“…it’s never too late for innovative and ambitious thinking.”

Adam J. Katz, M.D.
University of Virginia

According to DOD statistics, as of mid-April, nearly 29,800 soldiers had been wounded in action in Iraq and another 1,927 in Afghanistan. Given the length of time these operations have been going on — as well as media coverage of inadequate treatment of Iraq and Afghanistan veterans — some might question why it’s taken so long to get this kind of research effort under way.

“I cannot comment on the timing other than to say that it’s never too late for innovative and ambitious thinking,” says Adam J. Katz, M.D., associate professor in the Department of Plastic Surgery at the University of Virginia, another consortium member. “The AFIRM grant is a completely new research paradigm in terms of structure, breadth and ambition. For me, it’s a genuine privilege to be a part of this effort.”

As for his research projects, Dr. Katz tell Cosmetic Surgery Times that they involve wound healing.

“We are initiating clinical trials to test the role of autologous fat transfer in the prevention and management of scars, and its potential to enhance healing of complex wounds, using controlled, blinded, randomized study designs,” he says. “The aim is to provide evidence-based methods, techniques and treatment guidelines for AFT.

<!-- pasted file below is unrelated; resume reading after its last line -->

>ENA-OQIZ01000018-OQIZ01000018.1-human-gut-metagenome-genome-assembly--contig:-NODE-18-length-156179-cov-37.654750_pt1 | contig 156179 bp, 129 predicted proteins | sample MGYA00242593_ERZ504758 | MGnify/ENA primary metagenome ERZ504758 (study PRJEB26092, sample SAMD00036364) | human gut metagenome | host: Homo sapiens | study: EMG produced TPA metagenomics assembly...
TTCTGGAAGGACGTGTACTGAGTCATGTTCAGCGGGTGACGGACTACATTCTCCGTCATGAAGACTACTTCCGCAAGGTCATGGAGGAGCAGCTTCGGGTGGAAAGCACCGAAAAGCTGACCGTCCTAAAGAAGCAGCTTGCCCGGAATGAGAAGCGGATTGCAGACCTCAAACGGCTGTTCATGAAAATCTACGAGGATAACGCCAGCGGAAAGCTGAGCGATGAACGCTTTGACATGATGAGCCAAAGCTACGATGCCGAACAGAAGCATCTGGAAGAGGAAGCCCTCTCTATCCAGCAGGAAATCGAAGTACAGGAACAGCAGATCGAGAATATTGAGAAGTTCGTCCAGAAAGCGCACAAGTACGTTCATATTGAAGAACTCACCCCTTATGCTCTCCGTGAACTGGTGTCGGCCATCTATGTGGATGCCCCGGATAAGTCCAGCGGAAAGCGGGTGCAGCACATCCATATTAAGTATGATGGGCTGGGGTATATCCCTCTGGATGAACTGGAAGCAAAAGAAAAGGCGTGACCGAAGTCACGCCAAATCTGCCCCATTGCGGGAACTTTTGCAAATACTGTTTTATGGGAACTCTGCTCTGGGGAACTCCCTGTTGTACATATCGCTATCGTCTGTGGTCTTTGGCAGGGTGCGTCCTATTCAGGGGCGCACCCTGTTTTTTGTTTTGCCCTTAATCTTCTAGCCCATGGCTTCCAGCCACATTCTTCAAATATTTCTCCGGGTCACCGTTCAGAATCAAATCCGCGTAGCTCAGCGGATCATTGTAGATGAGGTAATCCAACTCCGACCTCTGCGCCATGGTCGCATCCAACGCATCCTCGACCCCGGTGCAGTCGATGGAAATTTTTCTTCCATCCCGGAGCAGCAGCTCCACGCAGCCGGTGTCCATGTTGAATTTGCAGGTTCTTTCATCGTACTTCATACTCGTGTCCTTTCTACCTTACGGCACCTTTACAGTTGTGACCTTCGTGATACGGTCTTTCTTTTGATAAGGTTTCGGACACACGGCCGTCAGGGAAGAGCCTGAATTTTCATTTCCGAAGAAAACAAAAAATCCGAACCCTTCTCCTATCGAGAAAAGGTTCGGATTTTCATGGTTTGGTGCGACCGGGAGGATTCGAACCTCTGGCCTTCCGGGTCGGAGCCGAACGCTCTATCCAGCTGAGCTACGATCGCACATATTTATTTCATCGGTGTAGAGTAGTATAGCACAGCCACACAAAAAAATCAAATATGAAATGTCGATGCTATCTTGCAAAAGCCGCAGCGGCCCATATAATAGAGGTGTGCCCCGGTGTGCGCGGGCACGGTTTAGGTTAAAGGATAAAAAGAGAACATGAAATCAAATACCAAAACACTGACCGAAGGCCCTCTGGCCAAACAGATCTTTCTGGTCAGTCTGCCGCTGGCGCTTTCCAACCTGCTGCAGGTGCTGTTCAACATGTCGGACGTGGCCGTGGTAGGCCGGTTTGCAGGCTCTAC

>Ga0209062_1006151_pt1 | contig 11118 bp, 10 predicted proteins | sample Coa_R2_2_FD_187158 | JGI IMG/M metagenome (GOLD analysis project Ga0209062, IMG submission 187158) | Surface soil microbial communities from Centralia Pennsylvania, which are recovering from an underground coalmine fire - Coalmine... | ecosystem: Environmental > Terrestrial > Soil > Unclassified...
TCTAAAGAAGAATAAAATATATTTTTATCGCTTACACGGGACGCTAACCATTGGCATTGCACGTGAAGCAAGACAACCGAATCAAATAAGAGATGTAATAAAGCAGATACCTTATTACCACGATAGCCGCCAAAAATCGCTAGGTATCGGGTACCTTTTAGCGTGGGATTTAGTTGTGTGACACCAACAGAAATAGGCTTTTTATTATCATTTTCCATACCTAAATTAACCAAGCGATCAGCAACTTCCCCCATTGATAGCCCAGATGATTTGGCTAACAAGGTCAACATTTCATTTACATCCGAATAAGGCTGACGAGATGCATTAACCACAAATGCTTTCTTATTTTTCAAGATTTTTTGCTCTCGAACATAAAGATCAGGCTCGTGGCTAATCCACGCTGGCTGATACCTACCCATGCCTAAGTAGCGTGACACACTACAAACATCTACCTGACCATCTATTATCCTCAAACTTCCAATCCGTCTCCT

“We also are focusing on the development and use of autologous adipose-derived, cell-based therapies and constructs for the repair, replacement and/or regeneration of the hypodermis, dermis and/or the epidermis.”

Partners in Care
According to Stony Brook’s Dr. Clark, many medical companies have expressed a willingness to work with the AFIRM consortia as partners.

“We are extremely pleased that the American medical-device industry has taken such a keen interest in speeding these important new therapies to market not just for injured service members, but for civilian patients as well,” he says. “We believe that this participation will ultimately lead to better health care options for all Americans.”

In addition to those mentioned above, the following institutions comprise the two AFIRM consortia: Carnegie Mellon University; Case Western Reserve University/University Hospitals Case Medical Center; Dartmouth Hitchcock Medical Center; Massachusetts General Hospital/Harvard Medical School; the Massachusetts Institute of Technology; the Mayo Clinic; Northwestern University; the University of Cincinnati; the University of Medicine and Dentistry of New Jersey; the University of Pennsylvania; Vanderbilt University; Baptist Medical Center; Allegheny Singer Research Institute; the California Institute of Technology; the Georgia Institute of Technology; Intercytex; the Oregon Medical Laser Center at Providence St. Vincent Medical Center; Organogenesis; the Pittsburgh Tissue Engineering Initiative; Rice University; Stanford University School of Medicine; Tufts University; the University of California, Santa Barbara; the University of Texas Health Science Center at Houston; the University of Wisconsin; and Vanderbilt University. CST